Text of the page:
« Reply #16 on: June 23, 2009, 15:58 »
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I was always in Velvia camp :-) I wonder who was using film now?

I might be, had my SLR not gone dead...

« Reply #17 on: June 24, 2009, 00:32 »
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I still have a few rolls of Velvia from 4 years ago, when the San Francisco airport security people broke my camera on the way to Dominican Republic. I didn't notice it until Miami but I remember them throwing it from the bag on the table. I never got to repair it after.
Now imagine being a week on vacation with only a few disposable cameras :)

RacePhoto

« Reply #18 on: June 25, 2009, 10:08 »
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Sad but inevitably news...

I still keep the best of my film-times properly archived and filed in a dark room with dehumidifier always on.

The problem with the materials of the film-age is: where to store them without spending a fortune???

Cheers!


I must be old, most of my old slides ate Ekatachrome (sports) I liked the speed and contrast.

People talk about how digital may not be able to be read, CDs and DVDs go bad and how film is "so lasting" HA! Just like Back to the Future we are watching out old prints and slides dissolve before our eyes, but the first crappy digital images I took still have all their 320 x240 resolution.  ;)

I have Ekatachrome tungsten 50 in the freezer, now there's some rare old film. Panatomic X and Tri-X too. My last rolls of Fujichrome are going out of date in the bag. Same as others. I bought some just before I went digital and have to make it a point to shoot a roll of film every year, just for entertainment. I never bothered freezing that because I used to run through four or five rolls on a weekend or 200 shots on a vacation. Now it's just going old.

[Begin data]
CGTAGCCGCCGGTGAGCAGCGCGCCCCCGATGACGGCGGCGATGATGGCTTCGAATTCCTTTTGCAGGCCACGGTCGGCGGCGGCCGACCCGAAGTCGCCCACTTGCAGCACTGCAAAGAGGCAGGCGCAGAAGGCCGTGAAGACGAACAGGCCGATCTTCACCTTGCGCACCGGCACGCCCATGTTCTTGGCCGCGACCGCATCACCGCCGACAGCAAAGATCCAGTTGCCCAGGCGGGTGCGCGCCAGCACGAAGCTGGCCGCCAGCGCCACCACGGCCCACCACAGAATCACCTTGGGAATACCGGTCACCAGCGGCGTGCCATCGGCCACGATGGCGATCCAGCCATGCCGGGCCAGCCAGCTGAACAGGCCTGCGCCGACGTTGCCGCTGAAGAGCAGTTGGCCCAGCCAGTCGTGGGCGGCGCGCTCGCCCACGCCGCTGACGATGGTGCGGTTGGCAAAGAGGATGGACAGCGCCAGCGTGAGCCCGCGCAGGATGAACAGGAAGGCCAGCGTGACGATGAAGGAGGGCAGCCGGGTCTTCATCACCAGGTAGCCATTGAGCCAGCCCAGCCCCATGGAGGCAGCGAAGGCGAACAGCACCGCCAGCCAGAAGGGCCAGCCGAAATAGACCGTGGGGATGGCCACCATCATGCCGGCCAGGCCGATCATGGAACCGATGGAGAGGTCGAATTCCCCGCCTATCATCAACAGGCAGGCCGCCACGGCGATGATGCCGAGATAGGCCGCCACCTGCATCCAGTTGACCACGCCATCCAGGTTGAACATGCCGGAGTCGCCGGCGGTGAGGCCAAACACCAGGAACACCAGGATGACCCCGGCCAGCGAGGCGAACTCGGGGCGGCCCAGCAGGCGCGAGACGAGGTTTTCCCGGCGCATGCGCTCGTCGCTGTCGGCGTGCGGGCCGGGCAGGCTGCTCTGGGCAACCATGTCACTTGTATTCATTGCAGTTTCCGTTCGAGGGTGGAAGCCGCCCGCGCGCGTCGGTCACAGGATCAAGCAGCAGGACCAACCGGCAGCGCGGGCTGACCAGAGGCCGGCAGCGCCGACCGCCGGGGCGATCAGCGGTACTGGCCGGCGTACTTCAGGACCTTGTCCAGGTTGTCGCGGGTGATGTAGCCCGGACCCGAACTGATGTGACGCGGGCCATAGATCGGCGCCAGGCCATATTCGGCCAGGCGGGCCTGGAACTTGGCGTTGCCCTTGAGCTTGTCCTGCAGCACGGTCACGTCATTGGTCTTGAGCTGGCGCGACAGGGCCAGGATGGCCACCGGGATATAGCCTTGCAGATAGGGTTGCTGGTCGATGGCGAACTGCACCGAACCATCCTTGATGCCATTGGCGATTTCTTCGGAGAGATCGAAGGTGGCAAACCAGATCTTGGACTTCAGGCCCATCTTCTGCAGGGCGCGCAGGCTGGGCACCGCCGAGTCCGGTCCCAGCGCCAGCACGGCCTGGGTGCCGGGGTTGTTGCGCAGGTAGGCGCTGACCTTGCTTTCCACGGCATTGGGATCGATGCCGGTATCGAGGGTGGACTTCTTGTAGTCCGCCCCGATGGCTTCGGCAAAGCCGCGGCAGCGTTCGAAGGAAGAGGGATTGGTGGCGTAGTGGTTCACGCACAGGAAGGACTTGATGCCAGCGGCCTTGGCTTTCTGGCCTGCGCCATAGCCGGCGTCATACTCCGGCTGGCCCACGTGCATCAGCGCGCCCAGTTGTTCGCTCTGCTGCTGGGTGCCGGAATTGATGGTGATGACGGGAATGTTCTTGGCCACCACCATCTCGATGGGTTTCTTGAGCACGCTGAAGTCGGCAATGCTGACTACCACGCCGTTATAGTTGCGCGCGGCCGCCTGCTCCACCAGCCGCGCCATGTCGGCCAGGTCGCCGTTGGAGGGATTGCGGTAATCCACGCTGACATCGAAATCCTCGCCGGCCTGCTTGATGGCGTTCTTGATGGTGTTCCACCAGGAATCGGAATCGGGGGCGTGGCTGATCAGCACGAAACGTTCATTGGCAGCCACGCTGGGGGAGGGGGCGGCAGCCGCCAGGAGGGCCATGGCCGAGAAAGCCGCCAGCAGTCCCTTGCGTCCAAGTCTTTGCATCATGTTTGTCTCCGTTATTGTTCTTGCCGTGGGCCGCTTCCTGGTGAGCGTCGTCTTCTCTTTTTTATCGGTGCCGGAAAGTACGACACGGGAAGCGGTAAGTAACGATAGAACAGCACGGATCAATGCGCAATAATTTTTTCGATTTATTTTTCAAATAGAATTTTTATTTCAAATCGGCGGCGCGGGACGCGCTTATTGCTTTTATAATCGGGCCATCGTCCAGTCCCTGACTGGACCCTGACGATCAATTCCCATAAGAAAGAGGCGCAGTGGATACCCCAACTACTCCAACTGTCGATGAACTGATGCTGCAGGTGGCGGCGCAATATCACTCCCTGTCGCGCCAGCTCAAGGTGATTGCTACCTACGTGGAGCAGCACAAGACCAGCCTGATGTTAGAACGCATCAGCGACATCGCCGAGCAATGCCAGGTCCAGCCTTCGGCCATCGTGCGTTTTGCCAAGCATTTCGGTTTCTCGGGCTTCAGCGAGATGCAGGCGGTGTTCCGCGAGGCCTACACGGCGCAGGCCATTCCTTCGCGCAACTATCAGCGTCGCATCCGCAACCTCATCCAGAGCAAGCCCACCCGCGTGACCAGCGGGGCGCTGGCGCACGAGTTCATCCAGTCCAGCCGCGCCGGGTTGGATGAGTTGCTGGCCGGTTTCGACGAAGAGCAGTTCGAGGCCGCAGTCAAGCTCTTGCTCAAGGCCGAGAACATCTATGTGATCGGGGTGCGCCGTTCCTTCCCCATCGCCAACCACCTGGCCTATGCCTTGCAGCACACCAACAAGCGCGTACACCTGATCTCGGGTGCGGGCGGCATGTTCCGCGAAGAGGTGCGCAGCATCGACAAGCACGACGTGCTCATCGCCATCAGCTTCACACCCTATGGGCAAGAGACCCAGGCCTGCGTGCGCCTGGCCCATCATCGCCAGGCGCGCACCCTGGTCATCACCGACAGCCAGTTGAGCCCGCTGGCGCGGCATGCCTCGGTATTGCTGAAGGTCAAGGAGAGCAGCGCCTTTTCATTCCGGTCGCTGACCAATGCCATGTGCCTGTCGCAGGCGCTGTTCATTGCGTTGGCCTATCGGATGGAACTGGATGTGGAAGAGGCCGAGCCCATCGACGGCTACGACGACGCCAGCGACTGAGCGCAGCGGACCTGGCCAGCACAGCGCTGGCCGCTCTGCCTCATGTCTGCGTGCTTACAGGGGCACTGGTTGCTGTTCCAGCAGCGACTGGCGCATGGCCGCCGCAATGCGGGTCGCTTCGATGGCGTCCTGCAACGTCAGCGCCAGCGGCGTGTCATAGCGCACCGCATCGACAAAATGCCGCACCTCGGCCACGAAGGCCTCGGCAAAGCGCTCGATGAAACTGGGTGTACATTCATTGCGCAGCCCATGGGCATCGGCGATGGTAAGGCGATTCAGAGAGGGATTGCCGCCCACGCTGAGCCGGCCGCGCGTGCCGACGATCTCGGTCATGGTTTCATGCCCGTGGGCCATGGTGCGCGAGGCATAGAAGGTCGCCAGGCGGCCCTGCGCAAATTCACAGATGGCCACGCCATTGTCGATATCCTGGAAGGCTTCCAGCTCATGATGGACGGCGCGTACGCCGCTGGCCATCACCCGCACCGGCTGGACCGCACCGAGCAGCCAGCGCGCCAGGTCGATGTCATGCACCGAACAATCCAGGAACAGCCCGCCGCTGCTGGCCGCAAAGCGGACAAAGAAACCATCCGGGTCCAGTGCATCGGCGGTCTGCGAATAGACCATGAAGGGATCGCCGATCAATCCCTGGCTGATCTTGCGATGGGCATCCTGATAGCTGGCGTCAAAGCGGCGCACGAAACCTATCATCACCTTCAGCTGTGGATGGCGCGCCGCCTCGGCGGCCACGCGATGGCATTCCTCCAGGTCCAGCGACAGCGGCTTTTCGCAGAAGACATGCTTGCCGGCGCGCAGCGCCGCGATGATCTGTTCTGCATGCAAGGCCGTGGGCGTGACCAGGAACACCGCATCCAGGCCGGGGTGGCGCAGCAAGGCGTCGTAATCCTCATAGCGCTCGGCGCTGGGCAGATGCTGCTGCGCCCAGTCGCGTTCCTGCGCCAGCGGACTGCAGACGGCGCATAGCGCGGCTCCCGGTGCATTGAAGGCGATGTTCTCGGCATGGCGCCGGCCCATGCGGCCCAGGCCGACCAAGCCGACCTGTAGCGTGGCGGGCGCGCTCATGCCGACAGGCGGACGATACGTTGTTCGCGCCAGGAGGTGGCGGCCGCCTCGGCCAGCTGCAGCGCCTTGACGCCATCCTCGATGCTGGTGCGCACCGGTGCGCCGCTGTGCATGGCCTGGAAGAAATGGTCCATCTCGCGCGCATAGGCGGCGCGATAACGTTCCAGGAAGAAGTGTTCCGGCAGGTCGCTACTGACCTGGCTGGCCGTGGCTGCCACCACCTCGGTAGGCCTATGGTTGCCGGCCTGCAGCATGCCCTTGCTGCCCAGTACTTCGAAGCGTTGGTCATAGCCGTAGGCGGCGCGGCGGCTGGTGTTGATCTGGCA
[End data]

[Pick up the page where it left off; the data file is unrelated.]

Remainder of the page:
Video tape has already gone into history. Note the prices are going up for blank and they don't seem to make VHS only machines anymore. You have to buy one that's VHS and DVD. Best place I found for VHS tapes is rummage sales where you can get boxes of it for 50c a tape. I still have some Beta machines and was copying my old tapes over to DVD, until I discovered that I didn't really care about most of it.

ps Don't try to clean your Kodachrome slides it destroys them.

Analog shooters are really taking a kick in the butt and losing the availability of materials and places that will process it. Remember those old box cameras and folding cameras... your 35mm SLRs are joining them. At least the 2 1/4 pros still have some hope.

Squat

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« Reply #19 on: June 25, 2009, 10:26 »
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Race, it's true we are all growing old.
Some archive do last, but you have to literally not touch it since taking the shot or processing it. I was surprised to find my 4by5 slides, my 21/4 negatives and even many Kodachrome in good shape. Except that all these were in a kodak film box from day one donkey years ago which I kept as a souvenir . All were shot for my assignments with NYI . Even have some portraits of Sacha Trudeau , our charismatic PM Trudeau's son, as a little boy playing in the trees at Gatineau Park. Hell, I didn't even know he was Sacha and his other brothers with their nurse and bodyguard. SHe didn't look like Margaret, so I never thought about those pictures of the kids until many years later , someone told me they frequent there .